India’s media landscape, one of the oldest and largest in the world, is vast, fragmented, complex and highly diverse – a natural result of the country’s geographical size, huge population and numerous languages. And with over 3 million non-governmental organisations (NGOs), India also has one of the world’s largest NGO sectors. The majority of these, child rights advocates among them, view media as extremely important and powerful in achieving the civil society goals of ensuring child rights and exerting pressure to hold government accountable for them.

Yet, child rights advocates express strong concerns on what they see as India’s media failing to play its part in this effort. The media is repeatedly criticised for its lack of adequate, balanced coverage on child-related issues, and the absence of children’s voices in news reporting.

Factor this contrast: According to the NCRB data for 2016, incidents of rape of children rose by over 82% compared to 2015. It is for the first time that such a sharp increase in sexual assaults on children was registered. Maharashtra was among the top two states in the notorious list, the NCRB said. Yet the ground reportage that year of the issues did not reflect such a glaring trend.

There are several progressive laws, policies and programmes in the country and Maharashtra for safeguarding the rights of children. However, several reports from time to time have said that the government-run programmes’ implementation and legislative enforcement are extremely poor.

One reason is the low budgetary allocations: less than 6% of the total national budget goes into child and women development. The budgets allocated are far too low to fulfill all programmatic requirements, leading to problems such as inadequate staff and material resources, low-quality training, poor documentation etc. in all government-run child initiatives. The condition of children in India remains dismal, with unmet targets or worsening trends noted for nearly all child rights indicators; the statistics are particularly appalling in the areas of child nutrition and child protection. Current child related policy debates in India are noted to mainly revolve around The Juvenile Justice Act – revisiting the legal age definition of a juvenile, and the proposed amendments to the existing Child Labour (Prohibition and Regulation) Act – the debate around broadening the legal definition of what constitutes child labour in India.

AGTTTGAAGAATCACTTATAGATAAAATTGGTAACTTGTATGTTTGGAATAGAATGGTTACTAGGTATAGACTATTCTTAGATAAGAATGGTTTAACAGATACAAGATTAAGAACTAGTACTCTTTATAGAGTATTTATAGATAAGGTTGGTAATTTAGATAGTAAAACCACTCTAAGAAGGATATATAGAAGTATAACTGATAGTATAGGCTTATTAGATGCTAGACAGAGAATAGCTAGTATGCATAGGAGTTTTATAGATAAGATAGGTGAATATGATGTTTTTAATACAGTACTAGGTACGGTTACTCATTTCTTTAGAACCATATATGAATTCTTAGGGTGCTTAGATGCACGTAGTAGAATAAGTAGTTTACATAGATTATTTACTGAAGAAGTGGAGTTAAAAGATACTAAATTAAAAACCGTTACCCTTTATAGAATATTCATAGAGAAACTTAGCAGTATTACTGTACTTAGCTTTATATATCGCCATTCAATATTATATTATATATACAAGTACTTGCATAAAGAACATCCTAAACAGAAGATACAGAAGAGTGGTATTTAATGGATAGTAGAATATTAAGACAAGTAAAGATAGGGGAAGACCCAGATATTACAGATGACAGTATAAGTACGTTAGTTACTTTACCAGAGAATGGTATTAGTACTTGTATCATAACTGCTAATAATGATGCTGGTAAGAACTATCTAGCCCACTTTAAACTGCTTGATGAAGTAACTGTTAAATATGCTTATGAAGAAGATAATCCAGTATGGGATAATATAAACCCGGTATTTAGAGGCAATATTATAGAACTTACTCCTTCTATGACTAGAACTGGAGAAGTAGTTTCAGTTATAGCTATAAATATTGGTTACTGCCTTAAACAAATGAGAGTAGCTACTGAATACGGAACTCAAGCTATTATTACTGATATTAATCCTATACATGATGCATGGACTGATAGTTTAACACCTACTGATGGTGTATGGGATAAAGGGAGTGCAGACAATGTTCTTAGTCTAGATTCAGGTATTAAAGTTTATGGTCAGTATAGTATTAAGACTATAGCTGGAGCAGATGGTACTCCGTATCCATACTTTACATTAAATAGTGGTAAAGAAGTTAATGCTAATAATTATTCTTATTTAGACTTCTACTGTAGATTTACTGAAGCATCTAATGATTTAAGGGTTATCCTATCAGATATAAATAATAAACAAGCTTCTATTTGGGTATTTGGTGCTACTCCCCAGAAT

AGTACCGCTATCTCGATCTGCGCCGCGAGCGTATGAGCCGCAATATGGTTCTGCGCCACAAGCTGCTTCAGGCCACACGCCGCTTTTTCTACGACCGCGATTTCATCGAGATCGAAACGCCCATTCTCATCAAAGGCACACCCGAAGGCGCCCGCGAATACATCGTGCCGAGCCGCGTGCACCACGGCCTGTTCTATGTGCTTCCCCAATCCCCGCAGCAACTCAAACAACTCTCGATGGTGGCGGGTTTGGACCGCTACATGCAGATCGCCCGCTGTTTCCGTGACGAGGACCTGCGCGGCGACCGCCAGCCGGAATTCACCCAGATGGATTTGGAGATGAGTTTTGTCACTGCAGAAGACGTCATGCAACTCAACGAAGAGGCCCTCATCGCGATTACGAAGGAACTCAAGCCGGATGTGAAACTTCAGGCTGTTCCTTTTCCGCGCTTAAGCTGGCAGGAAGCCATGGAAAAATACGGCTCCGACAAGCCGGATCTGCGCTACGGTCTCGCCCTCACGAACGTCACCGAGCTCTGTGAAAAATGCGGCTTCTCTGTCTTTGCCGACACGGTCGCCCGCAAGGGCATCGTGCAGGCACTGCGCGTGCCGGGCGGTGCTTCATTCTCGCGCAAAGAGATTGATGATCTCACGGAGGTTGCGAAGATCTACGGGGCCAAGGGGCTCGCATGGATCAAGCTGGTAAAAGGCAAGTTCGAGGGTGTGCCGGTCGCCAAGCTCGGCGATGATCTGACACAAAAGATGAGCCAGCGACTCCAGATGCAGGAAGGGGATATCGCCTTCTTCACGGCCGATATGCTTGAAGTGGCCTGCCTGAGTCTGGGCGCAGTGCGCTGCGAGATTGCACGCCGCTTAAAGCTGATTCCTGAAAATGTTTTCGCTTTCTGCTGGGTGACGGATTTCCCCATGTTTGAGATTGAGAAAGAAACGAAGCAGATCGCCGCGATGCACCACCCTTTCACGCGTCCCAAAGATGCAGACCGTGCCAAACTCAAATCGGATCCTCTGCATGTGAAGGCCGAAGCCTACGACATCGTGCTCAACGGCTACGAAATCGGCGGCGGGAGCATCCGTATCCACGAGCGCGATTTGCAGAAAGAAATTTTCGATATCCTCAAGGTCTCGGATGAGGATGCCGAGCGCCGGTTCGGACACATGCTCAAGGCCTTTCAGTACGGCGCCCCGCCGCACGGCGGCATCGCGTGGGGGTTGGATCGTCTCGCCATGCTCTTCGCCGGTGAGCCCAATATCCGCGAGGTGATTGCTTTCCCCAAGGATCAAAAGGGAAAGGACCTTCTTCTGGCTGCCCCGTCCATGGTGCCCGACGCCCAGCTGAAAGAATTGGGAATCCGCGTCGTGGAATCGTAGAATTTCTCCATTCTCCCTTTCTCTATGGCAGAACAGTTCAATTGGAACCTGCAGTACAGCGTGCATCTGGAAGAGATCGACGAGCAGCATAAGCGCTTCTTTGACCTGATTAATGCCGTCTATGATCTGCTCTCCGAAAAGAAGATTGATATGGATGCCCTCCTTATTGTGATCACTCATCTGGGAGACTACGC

Poor quality: If we evaluate the quality and media coverage of children’s issues on the rating system drawn from the International Federation of Journalists (IFJ) and created with variables based on quality, depth and context, the newspaper reports analysed for this study would fair very poorly. The IFJ considers these quality factors to assess the content based on how well it: avoids  stereotypes of children such as portraying them as helpless victims; sensationalised coverage of crime or violations of children’s rights; protects the privacy of children; amplifies children’s voices; and verifies information provided by children. The depth and context of the coverage of the issues: relevant policies and laws; of the possibility for improvement and means of solution; information on how children and parents can protect children’s rights and get help.